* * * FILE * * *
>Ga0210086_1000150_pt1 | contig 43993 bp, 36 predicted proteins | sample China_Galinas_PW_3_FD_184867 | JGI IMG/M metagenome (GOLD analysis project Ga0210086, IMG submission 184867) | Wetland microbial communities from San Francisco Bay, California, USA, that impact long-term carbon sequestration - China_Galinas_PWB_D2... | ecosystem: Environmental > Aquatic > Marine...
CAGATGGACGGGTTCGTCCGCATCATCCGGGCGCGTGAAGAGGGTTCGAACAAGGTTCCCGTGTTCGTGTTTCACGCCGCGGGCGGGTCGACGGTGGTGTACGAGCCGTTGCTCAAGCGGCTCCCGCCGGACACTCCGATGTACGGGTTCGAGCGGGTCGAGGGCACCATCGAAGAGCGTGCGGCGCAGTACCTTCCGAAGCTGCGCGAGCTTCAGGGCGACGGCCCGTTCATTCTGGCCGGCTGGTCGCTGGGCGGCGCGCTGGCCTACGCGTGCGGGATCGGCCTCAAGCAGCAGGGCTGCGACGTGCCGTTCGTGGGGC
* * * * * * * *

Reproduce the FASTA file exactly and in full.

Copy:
>Ga0210086_1000150_pt1 | contig 43993 bp, 36 predicted proteins | sample China_Galinas_PW_3_FD_184867 | JGI IMG/M metagenome (GOLD analysis project Ga0210086, IMG submission 184867) | Wetland microbial communities from San Francisco Bay, California, USA, that impact long-term carbon sequestration - China_Galinas_PWB_D2... | ecosystem: Environmental > Aquatic > Marine...
CAGATGGACGGGTTCGTCCGCATCATCCGGGCGCGTGAAGAGGGTTCGAACAAGGTTCCCGTGTTCGTGTTTCACGCCGCGGGCGGGTCGACGGTGGTGTACGAGCCGTTGCTCAAGCGGCTCCCGCCGGACACTCCGATGTACGGGTTCGAGCGGGTCGAGGGCACCATCGAAGAGCGTGCGGCGCAGTACCTTCCGAAGCTGCGCGAGCTTCAGGGCGACGGCCCGTTCATTCTGGCCGGCTGGTCGCTGGGCGGCGCGCTGGCCTACGCGTGCGGGATCGGCCTCAAGCAGCAGGGCTGCGACGTGCCGTTCGTGGGGC